Tuesday, November 10, 2015

Heavy Metal Thunder

Motorcycles!  Be there any young virile man (or even some women) who hasn't dreamed of flying down the highway on a chopper, the wind flowing through his (or her hair) and experiencing the thrill that generations before have experienced, that of the feeling of total freedom?  Marlon Brando, leather-jacketed and brimming with machismo asking the response to "What are you rebelling against, Johnny?"... "What'ya got?"

Hollywood has always had a love affair with motorcycles, but in the early days the riders were mostly outcasts and delinquents.  Occasionally some good guy hero would appear on the scene who was also a biker, but the norm was to have the motorcycle seen as a threat to the staid community.  One of the weirdest of these was one called Werewolves on Wheels in which a motorcycle gang is cursed by a satanic cult.

The Wild Angels (1966)

A movie from the King of the Drive-In, Roger Corman, The Wild Angels apparently had the blessing of Hell's Angels MC because they are acknowledged in the opening credits.  Which may or may not be surprising, since the motorcycle club in the movie is not cast in a particularly good light.  The movie begins with Peter Fonda (named "Blues" in the movie) arrives at the work place of a fellow biker "The Loser (Bruce Dern) to tell him they have figured out where his, Dern's, stolen bike ended up.

The biker gang, a fictional club of the real Hell's Angels, all ride out to the town where a group of Mexicans are running a chopper shop.  Apparently an illegal "chop shop", to boot, because the gang finds evidence of The Loser's chopped bike and proceed to kick some culo.  But the police arrive en masse so the gang makes their getaway.  But Loser hijacks one of the police motorcycles.  In the ensuing chase he is shot in the back by a cop and is captured.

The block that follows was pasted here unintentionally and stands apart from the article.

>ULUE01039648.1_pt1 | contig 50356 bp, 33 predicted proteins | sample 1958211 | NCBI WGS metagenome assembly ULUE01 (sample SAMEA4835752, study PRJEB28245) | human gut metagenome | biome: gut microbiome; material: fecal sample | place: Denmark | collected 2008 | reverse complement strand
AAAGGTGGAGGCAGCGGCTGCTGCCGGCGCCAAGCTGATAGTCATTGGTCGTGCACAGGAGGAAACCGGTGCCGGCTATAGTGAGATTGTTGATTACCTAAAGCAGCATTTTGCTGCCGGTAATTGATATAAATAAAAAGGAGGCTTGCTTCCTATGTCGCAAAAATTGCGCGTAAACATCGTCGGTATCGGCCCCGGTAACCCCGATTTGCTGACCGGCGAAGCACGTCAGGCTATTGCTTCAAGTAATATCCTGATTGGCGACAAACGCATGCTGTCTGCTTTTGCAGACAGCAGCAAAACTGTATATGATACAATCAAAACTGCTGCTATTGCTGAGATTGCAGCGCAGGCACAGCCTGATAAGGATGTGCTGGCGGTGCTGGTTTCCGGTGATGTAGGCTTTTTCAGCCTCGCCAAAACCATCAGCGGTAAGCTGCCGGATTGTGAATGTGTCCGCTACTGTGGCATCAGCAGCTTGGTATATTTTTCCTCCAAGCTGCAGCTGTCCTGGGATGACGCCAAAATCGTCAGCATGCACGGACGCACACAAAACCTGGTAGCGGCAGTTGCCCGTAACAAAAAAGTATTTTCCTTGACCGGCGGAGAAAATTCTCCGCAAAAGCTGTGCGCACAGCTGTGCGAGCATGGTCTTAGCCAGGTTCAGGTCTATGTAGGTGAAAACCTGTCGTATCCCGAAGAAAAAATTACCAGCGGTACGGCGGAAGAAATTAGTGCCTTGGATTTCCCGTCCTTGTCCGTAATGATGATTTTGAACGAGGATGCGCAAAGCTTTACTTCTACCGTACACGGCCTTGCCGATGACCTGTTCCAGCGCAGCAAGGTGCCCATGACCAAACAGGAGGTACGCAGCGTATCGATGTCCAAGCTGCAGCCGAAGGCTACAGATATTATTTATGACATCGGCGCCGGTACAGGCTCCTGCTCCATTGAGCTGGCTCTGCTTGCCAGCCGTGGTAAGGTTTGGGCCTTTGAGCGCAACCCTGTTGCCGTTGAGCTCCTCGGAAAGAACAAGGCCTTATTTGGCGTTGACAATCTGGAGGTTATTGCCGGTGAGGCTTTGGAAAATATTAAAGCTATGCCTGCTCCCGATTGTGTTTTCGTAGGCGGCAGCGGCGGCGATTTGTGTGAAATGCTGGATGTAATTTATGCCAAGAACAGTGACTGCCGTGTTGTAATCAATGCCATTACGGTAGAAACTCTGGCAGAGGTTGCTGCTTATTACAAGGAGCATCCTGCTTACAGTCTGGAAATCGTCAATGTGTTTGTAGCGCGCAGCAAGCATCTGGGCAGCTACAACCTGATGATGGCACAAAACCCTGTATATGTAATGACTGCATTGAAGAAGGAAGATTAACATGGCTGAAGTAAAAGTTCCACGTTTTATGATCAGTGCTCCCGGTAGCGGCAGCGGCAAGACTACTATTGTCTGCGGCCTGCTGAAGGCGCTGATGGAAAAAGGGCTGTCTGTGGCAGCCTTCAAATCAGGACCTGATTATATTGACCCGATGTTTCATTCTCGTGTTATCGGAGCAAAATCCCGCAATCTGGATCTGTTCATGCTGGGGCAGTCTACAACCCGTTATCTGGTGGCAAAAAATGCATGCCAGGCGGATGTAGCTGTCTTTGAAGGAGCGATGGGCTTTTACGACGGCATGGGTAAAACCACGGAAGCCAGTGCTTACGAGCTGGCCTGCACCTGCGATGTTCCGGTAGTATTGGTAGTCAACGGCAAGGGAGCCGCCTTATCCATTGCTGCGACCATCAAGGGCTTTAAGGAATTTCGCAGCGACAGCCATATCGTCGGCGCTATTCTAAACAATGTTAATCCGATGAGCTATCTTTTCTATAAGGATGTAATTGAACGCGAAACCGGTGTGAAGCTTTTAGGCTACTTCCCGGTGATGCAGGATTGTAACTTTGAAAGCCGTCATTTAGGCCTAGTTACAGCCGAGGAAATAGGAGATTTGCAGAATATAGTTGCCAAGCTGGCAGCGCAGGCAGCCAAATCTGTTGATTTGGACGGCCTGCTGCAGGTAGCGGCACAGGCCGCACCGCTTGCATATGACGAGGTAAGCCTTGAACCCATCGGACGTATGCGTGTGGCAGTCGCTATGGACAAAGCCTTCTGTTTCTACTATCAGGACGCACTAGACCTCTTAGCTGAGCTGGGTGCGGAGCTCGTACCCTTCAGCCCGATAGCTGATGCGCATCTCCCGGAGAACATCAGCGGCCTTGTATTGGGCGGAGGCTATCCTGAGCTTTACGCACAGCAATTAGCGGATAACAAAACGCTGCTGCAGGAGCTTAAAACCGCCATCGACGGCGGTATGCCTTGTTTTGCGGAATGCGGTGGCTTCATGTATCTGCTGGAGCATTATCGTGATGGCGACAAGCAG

Meanwhile back at the club, everyone is worried about the Loser.  Some of the worry is over his health, but a majority is over what will happen to him when he is back to health and then prosecuted for his crimes.  So an elaborate plan is hatched to rescue Loser from the hospital.  But not being doctors, or even halfway aware of the negative consequences, they only manage to get him free to watch him die.

An all-out party happens again at the funeral when the preacher at the church decides to use the format to preach a half-hearted sermon, which of course is not well-received by the gang members.  They knock out the preacher and break out the liquor and destroy the church.  After which they go to bury the Loser in the cemetery.  But the locals cause a ruckus, and the Angels being what they are join in a melee.

Roger Corman delivers a very exciting piece here, like most of his movies on a rather limited budget. (He made this one for about $350K).  There's not much plot, but there is some decent Corman violence, and Fonda shows some promise in one of his early film roles.  This role is a bit edgier than that of Wyatt/Captain America in Easy Rider (reviewed below) but Fonda still shines through.  Diane Ladd, who was Bruce Dern's real life wife is good as the Loser's wife here.  And it's easy to see why Nancy Sinatra didn't go very far as an actress.  A mannequin could have been her stand-in and no one would have noticed.

Easy Rider (1969)

This is it folks.  The iconic movie that made Peter Fonda, Dennis Hopper and even Jack Nicholson stars.  It was also a turning point in film, moving away from the syrupy movies that preceded it to the harder edged stuff that came after.  The film has been called a touchstone of the counter culture.  It shows a contrast between the staid old school outlook of the 50's and before to the new oncoming viewpoint that the 60's produced, both on the news and life scene as well as in the movies.